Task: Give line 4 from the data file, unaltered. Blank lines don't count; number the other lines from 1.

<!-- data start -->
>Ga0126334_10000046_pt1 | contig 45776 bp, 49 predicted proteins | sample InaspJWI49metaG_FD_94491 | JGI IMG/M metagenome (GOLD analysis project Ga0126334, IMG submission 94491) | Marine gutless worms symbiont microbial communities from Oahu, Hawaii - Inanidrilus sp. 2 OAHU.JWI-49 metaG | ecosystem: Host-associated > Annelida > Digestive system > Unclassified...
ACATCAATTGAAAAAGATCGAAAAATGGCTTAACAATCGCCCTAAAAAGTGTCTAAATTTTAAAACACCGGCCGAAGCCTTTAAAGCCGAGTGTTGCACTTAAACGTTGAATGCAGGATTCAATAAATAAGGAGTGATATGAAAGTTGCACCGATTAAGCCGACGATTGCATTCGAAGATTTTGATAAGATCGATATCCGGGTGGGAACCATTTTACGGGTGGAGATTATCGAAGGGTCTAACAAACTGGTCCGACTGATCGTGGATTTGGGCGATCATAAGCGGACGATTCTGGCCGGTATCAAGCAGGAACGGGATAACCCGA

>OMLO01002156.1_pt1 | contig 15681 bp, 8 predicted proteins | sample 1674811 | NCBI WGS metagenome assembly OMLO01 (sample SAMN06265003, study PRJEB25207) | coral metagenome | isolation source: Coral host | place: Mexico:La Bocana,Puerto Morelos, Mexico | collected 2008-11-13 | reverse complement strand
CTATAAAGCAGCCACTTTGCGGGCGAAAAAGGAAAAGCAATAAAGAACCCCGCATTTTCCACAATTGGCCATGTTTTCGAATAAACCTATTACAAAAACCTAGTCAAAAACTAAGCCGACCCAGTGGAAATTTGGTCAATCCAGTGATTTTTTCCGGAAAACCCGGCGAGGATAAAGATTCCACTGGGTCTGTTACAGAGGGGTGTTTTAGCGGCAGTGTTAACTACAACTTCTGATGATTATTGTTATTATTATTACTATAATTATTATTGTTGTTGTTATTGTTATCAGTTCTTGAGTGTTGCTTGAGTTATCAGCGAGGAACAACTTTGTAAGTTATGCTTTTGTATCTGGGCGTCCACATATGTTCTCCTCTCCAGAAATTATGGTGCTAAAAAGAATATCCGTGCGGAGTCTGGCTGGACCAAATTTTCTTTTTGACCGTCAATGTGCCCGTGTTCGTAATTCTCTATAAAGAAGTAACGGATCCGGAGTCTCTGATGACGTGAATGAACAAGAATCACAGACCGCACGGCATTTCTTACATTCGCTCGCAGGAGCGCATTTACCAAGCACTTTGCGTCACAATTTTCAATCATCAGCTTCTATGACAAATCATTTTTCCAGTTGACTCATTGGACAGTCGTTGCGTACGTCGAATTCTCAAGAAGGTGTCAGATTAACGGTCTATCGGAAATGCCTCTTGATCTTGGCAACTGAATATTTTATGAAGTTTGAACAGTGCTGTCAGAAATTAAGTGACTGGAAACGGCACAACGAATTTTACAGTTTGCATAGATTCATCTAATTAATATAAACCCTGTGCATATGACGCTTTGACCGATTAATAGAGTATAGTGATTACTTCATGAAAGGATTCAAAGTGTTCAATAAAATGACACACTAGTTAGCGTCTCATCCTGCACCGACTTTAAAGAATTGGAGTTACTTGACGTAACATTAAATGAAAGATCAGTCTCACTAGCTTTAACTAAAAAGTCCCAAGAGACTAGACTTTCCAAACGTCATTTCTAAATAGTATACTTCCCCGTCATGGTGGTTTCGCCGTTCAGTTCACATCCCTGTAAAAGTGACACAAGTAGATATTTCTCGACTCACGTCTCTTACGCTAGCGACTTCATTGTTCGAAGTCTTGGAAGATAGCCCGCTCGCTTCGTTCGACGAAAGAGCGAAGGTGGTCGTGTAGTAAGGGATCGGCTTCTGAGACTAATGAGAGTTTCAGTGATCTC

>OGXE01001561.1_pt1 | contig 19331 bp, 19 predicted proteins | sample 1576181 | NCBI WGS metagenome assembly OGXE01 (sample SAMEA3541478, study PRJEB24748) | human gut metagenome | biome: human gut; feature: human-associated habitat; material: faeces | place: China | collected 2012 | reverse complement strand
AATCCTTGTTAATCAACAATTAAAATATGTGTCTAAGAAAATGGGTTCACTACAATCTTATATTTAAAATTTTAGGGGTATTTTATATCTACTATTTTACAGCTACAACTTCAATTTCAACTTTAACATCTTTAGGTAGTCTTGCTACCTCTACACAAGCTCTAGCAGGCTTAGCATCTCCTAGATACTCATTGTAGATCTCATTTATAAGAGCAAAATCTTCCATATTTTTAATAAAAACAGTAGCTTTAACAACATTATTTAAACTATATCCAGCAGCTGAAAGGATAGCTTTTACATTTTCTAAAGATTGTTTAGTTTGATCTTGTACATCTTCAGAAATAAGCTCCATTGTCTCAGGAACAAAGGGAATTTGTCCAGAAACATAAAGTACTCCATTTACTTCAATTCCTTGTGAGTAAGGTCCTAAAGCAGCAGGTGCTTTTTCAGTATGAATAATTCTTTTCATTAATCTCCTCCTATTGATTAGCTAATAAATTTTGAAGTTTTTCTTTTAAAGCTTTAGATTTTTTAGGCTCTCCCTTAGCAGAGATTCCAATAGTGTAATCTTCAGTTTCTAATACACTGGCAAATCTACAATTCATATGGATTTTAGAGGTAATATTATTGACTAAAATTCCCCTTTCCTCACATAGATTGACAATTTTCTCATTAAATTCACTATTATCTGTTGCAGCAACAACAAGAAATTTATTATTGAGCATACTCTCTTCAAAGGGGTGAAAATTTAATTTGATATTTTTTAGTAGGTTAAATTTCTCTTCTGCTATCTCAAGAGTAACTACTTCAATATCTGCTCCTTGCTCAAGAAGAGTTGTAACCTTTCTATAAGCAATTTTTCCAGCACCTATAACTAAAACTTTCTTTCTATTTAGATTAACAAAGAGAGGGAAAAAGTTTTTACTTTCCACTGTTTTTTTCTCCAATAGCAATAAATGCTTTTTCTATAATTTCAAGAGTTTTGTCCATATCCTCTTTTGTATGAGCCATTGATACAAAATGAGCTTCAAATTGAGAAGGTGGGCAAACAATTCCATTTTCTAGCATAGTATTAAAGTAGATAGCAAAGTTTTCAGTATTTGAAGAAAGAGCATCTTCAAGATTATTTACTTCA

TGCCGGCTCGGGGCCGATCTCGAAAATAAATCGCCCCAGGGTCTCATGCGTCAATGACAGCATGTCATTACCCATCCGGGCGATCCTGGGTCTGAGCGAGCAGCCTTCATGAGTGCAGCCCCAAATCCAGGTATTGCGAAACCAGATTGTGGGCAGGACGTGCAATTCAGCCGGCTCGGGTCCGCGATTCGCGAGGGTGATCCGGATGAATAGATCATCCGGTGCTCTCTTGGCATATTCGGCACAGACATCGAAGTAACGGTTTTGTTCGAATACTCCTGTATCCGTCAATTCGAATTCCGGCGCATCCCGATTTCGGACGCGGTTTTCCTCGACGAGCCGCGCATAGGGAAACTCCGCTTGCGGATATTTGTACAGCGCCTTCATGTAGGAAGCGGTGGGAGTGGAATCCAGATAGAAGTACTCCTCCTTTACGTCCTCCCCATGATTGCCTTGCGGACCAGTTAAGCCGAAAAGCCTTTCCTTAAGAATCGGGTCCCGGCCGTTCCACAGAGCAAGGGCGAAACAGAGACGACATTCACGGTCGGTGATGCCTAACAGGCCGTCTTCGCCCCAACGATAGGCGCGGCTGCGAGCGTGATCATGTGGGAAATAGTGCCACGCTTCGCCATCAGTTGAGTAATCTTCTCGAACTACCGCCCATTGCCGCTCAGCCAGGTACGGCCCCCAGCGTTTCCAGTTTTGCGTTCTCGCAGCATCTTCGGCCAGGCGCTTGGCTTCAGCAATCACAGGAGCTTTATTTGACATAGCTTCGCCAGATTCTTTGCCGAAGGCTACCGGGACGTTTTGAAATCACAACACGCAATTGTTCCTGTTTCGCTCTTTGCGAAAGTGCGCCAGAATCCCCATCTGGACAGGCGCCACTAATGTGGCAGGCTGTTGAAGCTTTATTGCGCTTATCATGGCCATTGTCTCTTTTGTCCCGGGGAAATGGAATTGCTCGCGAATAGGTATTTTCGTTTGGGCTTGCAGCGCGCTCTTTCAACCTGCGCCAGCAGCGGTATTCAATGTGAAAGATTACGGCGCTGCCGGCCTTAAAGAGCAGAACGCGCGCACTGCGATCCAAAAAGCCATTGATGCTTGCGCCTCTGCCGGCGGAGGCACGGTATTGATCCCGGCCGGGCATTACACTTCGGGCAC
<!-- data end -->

CTATAAAGCAGCCACTTTGCGGGCGAAAAAGGAAAAGCAATAAAGAACCCCGCATTTTCCACAATTGGCCATGTTTTCGAATAAACCTATTACAAAAACCTAGTCAAAAACTAAGCCGACCCAGTGGAAATTTGGTCAATCCAGTGATTTTTTCCGGAAAACCCGGCGAGGATAAAGATTCCACTGGGTCTGTTACAGAGGGGTGTTTTAGCGGCAGTGTTAACTACAACTTCTGATGATTATTGTTATTATTATTACTATAATTATTATTGTTGTTGTTATTGTTATCAGTTCTTGAGTGTTGCTTGAGTTATCAGCGAGGAACAACTTTGTAAGTTATGCTTTTGTATCTGGGCGTCCACATATGTTCTCCTCTCCAGAAATTATGGTGCTAAAAAGAATATCCGTGCGGAGTCTGGCTGGACCAAATTTTCTTTTTGACCGTCAATGTGCCCGTGTTCGTAATTCTCTATAAAGAAGTAACGGATCCGGAGTCTCTGATGACGTGAATGAACAAGAATCACAGACCGCACGGCATTTCTTACATTCGCTCGCAGGAGCGCATTTACCAAGCACTTTGCGTCACAATTTTCAATCATCAGCTTCTATGACAAATCATTTTTCCAGTTGACTCATTGGACAGTCGTTGCGTACGTCGAATTCTCAAGAAGGTGTCAGATTAACGGTCTATCGGAAATGCCTCTTGATCTTGGCAACTGAATATTTTATGAAGTTTGAACAGTGCTGTCAGAAATTAAGTGACTGGAAACGGCACAACGAATTTTACAGTTTGCATAGATTCATCTAATTAATATAAACCCTGTGCATATGACGCTTTGACCGATTAATAGAGTATAGTGATTACTTCATGAAAGGATTCAAAGTGTTCAATAAAATGACACACTAGTTAGCGTCTCATCCTGCACCGACTTTAAAGAATTGGAGTTACTTGACGTAACATTAAATGAAAGATCAGTCTCACTAGCTTTAACTAAAAAGTCCCAAGAGACTAGACTTTCCAAACGTCATTTCTAAATAGTATACTTCCCCGTCATGGTGGTTTCGCCGTTCAGTTCACATCCCTGTAAAAGTGACACAAGTAGATATTTCTCGACTCACGTCTCTTACGCTAGCGACTTCATTGTTCGAAGTCTTGGAAGATAGCCCGCTCGCTTCGTTCGACGAAAGAGCGAAGGTGGTCGTGTAGTAAGGGATCGGCTTCTGAGACTAATGAGAGTTTCAGTGATCTC